The third use of script is in transliteration, when the graphemes
   of a source script are converted into graphemes of a target script
   without any regard to pronunciation and also, at least in the
   strictest sense, without either adding or deleting any graphemes
   that are not present in the source script.

Throughout this paper, we use the term Romanisation to denote any form of conversion of a source script to the Roman alphabet, whether orthographic, transcription or transliteration. We also note that the term spelling' is not a basic part of the conceptual framework we borrow from Wellisch. (2) After these introductory remarks, we will now proceed by addressing specific statements of the reviewer (in italic and within quotation marks) one by one.

'The spelling of Old Javanese [...] is inconsistent throughout the book'. Van der Meij's complaint about spelling inconsistencies' is understandable to some extent; however, it must be admitted that Acri has already discussed this aspect of the book in his Introduction (p. xiv), justifying the editors' choice with the following rationale:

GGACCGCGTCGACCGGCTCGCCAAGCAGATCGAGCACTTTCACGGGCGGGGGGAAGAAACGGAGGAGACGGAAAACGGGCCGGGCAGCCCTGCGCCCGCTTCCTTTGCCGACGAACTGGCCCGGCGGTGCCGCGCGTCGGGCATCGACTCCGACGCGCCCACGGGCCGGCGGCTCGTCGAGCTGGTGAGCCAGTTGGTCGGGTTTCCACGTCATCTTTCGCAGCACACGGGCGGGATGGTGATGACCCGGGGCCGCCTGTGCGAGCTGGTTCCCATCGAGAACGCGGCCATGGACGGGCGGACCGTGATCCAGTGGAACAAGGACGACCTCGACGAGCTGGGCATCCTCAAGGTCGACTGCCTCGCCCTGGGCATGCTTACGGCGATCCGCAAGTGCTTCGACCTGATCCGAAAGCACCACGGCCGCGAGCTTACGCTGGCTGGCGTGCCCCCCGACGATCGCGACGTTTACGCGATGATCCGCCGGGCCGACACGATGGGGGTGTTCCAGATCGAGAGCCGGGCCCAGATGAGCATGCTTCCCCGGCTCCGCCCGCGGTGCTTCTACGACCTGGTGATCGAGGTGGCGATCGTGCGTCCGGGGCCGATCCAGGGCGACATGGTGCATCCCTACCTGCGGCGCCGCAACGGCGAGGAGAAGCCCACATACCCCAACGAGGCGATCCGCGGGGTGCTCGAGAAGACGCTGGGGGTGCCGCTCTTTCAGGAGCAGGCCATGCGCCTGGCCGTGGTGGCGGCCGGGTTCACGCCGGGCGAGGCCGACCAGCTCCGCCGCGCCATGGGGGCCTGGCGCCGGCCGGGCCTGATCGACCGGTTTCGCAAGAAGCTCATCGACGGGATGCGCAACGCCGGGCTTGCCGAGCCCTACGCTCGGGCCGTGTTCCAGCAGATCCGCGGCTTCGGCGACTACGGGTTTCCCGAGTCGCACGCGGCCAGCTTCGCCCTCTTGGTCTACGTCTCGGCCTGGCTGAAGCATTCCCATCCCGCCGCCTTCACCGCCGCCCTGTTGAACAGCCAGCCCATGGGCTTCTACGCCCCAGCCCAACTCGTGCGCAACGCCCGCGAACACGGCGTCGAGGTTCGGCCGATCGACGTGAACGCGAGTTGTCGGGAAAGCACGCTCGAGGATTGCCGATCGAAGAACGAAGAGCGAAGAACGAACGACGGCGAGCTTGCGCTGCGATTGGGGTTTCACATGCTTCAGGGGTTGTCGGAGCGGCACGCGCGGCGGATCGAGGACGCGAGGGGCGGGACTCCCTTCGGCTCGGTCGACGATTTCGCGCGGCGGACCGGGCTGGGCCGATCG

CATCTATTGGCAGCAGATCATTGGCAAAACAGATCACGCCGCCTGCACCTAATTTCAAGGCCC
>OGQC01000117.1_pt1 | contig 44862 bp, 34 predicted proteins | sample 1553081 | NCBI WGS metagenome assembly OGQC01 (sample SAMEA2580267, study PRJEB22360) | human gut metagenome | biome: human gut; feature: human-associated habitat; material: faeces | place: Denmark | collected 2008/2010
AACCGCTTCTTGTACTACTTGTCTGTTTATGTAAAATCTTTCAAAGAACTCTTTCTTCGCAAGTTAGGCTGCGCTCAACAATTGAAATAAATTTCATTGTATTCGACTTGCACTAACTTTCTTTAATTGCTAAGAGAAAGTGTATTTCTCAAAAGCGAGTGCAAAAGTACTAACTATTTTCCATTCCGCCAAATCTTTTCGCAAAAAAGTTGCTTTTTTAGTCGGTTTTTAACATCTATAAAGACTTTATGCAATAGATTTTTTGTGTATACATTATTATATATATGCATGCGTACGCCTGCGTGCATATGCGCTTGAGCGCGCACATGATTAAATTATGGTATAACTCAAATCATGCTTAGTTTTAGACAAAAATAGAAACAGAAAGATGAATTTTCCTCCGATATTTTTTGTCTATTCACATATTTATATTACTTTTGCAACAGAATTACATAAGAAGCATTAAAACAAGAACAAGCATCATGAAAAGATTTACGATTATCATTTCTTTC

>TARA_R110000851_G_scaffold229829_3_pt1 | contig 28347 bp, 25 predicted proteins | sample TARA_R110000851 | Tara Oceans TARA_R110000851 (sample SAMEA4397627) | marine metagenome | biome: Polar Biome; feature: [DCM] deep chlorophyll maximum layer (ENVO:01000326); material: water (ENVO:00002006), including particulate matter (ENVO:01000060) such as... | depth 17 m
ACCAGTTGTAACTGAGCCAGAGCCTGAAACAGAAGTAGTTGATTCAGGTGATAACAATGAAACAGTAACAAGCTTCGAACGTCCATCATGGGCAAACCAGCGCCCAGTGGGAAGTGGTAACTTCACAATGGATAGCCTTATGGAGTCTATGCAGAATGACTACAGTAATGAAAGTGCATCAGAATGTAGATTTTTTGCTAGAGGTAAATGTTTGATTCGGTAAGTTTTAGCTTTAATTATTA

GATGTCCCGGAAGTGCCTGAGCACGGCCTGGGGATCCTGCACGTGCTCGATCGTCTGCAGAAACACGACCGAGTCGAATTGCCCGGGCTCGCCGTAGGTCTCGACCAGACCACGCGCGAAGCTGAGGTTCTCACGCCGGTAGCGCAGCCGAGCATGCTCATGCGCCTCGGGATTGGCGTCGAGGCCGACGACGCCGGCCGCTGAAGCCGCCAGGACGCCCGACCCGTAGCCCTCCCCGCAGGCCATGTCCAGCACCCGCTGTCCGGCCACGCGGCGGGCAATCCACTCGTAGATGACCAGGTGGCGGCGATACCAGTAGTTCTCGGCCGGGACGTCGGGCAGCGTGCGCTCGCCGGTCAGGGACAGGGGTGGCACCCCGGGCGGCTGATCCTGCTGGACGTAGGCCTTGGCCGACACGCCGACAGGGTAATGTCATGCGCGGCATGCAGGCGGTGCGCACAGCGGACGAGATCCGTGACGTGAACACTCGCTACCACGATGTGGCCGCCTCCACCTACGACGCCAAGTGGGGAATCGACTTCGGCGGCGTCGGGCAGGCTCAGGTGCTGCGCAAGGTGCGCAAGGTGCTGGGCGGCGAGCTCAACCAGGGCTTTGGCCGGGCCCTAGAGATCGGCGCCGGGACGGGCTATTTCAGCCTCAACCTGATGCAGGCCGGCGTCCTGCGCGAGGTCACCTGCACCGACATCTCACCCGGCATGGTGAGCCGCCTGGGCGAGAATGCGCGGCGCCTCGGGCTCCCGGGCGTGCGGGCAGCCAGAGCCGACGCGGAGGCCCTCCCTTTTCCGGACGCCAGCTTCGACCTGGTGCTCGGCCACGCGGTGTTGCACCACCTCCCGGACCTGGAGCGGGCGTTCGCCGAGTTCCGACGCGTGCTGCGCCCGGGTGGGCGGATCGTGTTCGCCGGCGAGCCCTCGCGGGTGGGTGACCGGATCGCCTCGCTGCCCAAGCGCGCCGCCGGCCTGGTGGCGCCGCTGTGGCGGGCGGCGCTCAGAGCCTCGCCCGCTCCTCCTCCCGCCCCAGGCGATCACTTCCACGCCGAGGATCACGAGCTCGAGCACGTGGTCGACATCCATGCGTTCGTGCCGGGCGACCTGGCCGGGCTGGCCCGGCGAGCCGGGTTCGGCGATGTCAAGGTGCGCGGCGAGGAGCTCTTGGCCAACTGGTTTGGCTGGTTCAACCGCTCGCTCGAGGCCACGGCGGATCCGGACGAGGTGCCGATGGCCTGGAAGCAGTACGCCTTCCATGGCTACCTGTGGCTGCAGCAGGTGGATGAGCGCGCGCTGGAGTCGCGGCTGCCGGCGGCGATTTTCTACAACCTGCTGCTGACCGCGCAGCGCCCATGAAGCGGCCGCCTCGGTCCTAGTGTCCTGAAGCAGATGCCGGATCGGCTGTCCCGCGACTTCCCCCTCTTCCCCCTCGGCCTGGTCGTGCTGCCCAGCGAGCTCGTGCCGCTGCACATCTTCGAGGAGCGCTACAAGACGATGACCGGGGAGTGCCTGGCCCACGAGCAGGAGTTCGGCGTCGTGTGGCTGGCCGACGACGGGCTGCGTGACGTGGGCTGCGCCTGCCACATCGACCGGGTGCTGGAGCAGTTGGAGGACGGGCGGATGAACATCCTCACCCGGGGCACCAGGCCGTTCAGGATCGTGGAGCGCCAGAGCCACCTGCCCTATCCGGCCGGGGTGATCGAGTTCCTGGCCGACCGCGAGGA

[...] we had to face the practical consequences of differing
   scholarly practices in dealing with matters of transliteration,
   transcription, and spelling. We have decided to give virtually free
   rein to the authors' individual preferences, the resulting
   variability of usage being an eloquent reflection of the diversity
   of perspectives and scholarly backgrounds which it has been the
   purpose of this volume to give open forum.

We had hoped that this editorial acknowledgement ofthe points where we felt unable to impose uniformity, and why, would be enough to dispel any objection as to spelling inconsistencies' throughout the book, as long as the individual papers would adhere to internally uniform policies. Regrettably, this has turned out not to be the case.